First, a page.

Lockheed Martin [LMT] is to receive incentive bonuses on its sustainment contract for the F-35 fighter by achieving an “up to” 75 percent mission capable (MC) rate for the U.S. Air Force F-35A and a 61 percent MC rate by fiscal 2023 for the U.S. Marine Corps F-35B and U.S. Navy F-35C, the F-35 Joint Program Office said on March 9.
The conference report on the fiscal 2022 omnibus spending bill directs the DoD acquisition chief’s office to deliver to the congressional defense committees a report on DoD’s “payment of fees and bonuses to contractors with documented performance issues” not later than 180 days after the enactment of the fiscal 2022 omnibus spending act.
“The report shall cover the previous two fiscal years for each military service and defense agency including at a
minimum: an analysis of the number of contracts that have paid awards or bonuses to a contractor documented to be delivering unsatisfactory performance; the amount of awards or bonuses that have paid out under such circumstances; the total percentage of such awards and bonuses paid out, as a portion of total awards and bonuses over the same timeframe; an analysis of the department’s policy governing payment of awards and bonuses under such circumstances; and recommendations for any changes to authorities or policy that would eliminate payments under such circumstances to implement any recommendations.”
In a brief interview after his presentation at the McAleese & Associates defense conference on March 9, Air Force Lt. Gen. Eric Fick, the F-35 program executive officer, said that although 2021 had seen a worrying fall in F-35 MC rates, the MC rate last year was comparatively higher for combat-coded F-35As.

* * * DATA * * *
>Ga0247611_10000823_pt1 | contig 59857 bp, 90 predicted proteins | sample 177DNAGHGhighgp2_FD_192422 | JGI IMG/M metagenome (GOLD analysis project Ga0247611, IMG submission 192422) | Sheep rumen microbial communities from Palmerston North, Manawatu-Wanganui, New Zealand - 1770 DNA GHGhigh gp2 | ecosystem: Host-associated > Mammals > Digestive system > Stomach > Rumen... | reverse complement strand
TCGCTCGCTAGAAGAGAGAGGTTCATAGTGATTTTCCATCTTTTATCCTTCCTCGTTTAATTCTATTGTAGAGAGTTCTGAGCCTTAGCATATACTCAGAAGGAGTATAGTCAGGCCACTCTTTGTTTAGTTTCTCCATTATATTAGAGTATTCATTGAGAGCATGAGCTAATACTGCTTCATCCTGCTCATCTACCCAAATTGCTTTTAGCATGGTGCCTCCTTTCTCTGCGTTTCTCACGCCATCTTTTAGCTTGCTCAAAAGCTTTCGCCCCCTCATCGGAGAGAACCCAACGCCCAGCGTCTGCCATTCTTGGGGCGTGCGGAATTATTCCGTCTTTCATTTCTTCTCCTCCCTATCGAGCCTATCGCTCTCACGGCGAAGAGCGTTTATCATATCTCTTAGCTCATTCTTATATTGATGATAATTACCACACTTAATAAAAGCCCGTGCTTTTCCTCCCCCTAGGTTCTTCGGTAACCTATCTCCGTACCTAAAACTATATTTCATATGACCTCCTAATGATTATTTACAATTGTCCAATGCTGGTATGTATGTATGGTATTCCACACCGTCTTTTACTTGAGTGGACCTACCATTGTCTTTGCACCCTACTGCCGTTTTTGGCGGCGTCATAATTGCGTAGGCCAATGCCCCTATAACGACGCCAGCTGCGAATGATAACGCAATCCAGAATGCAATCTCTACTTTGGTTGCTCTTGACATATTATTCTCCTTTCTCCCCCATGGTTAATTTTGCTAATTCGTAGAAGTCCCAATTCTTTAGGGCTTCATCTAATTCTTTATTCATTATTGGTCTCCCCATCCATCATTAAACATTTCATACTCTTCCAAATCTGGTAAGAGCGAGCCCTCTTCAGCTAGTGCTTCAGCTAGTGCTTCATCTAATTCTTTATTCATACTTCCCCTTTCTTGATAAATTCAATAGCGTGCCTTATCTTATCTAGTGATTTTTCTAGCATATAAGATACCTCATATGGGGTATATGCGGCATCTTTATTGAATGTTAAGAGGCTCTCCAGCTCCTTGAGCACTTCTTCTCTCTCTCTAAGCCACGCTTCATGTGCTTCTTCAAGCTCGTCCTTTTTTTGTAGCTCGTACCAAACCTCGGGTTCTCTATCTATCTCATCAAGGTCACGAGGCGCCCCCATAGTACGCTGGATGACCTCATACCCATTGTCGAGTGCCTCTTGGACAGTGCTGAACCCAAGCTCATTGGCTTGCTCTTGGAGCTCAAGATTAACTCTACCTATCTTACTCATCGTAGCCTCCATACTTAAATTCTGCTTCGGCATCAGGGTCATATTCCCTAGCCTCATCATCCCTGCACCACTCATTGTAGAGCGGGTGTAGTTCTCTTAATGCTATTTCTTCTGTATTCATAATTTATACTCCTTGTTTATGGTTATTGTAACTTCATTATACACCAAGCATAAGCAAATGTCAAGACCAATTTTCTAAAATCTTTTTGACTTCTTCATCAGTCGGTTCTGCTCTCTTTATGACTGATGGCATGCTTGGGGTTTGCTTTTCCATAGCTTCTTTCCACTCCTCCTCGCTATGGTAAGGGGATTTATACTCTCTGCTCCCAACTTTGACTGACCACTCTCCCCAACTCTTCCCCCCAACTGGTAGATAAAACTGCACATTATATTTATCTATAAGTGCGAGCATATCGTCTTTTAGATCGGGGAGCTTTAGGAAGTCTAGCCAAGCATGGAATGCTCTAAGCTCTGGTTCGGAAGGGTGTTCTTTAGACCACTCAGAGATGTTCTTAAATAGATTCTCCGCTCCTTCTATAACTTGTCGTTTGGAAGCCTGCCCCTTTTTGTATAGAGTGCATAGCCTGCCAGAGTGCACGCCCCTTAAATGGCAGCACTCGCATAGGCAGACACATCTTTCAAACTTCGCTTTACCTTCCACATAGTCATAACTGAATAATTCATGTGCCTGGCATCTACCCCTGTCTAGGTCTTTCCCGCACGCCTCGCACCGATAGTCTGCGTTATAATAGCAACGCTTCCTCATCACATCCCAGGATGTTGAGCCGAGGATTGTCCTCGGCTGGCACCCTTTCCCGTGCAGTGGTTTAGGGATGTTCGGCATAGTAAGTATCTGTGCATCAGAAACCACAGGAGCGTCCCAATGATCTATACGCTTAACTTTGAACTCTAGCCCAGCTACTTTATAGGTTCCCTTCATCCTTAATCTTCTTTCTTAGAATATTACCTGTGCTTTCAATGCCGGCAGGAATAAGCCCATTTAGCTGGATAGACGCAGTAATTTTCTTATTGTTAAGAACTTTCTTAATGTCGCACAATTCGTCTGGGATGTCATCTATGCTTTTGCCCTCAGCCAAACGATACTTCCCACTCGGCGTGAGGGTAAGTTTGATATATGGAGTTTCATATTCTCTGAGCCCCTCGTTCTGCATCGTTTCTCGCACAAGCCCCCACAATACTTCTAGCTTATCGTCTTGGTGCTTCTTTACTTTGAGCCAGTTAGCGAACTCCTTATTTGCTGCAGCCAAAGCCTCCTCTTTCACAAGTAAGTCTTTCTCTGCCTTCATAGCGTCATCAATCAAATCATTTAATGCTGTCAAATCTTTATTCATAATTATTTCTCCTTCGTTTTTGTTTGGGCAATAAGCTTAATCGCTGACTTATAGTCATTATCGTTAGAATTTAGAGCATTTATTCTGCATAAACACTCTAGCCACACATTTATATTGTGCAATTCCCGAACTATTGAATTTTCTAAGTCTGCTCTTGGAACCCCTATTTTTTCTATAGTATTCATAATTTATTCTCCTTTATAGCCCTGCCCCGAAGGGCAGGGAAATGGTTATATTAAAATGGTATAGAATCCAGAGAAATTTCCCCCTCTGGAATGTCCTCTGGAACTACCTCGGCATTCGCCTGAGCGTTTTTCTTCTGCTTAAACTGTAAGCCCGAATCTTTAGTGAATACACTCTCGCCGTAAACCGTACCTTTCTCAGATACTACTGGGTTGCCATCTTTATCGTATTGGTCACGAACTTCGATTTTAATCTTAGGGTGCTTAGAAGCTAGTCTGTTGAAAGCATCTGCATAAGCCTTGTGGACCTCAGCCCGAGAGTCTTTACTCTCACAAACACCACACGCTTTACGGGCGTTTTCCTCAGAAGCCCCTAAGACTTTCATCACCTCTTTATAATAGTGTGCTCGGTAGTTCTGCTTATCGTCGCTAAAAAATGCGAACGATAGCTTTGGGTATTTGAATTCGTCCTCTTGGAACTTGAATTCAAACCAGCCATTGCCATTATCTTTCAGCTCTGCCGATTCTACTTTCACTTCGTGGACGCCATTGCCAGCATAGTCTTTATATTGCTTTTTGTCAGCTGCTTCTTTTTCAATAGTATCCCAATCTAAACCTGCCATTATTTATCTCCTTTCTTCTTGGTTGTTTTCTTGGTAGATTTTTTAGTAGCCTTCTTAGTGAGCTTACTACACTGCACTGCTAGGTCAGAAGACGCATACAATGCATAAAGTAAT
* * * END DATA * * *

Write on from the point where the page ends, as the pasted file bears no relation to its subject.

“The interesting thing is when I looked to my subfleets, to my operational fleet, I looked at the overarching numbers, and the [MC rate for the] combat-coded fleet of USAF F-35As, it’s actually pretty darn high,” Fick said. “What we have is a gradient of MC rates that reflect where the different portions of the fleet are.”
Fick said that the MC rates that the F-35 variants need to reach for Lockheed Martin to get the incentive bonuses are “graduated every year” and that the program awards no bonuses for “static”/non-improving MC rates.
Last week, Air Force Gen. Kenneth Wilsbach, the commander of Pacific Air Forces (PACAF), said that F-35As in the Pacific are the newest versions of the fighter and are not having the sustainment problems found in older versions of the fighter (Defense Daily, March 4).
U.S. military commanders have often praised the advanced technological prowess of the F-35, including its ability to kill adversary aircraft at long range without being seen and to serve as a stealthy reconnaissance/command and control node, but whether DoD will be able to surge sufficient numbers of F-35s in a conflict seems uncertain.
While the F-35 is to have a “not mission capable for supply” (NMCS) rate of 10 percent, that rate has hovered around 17-18 percent and was 30 percent in 2018
Parts issues have included delays in supplying power modules for the Pratt & Whitney [RTX] F135 engine.
Last September, Lockheed Martin received the first multi-year sustainment contract for the F-35– a deal worth potentially $6.6 billion over three years (Defense Daily, Sept. 17, 2021).
In addition, the F-35 program continues to negotiate with Lockheed Martin on an award for the Lot 15-17 buy. The advanced technologies of F-35 Block 4 are to be fitted onto the F-35s beginning with Lot 15 in the summer of 2023, Fick said on March 9.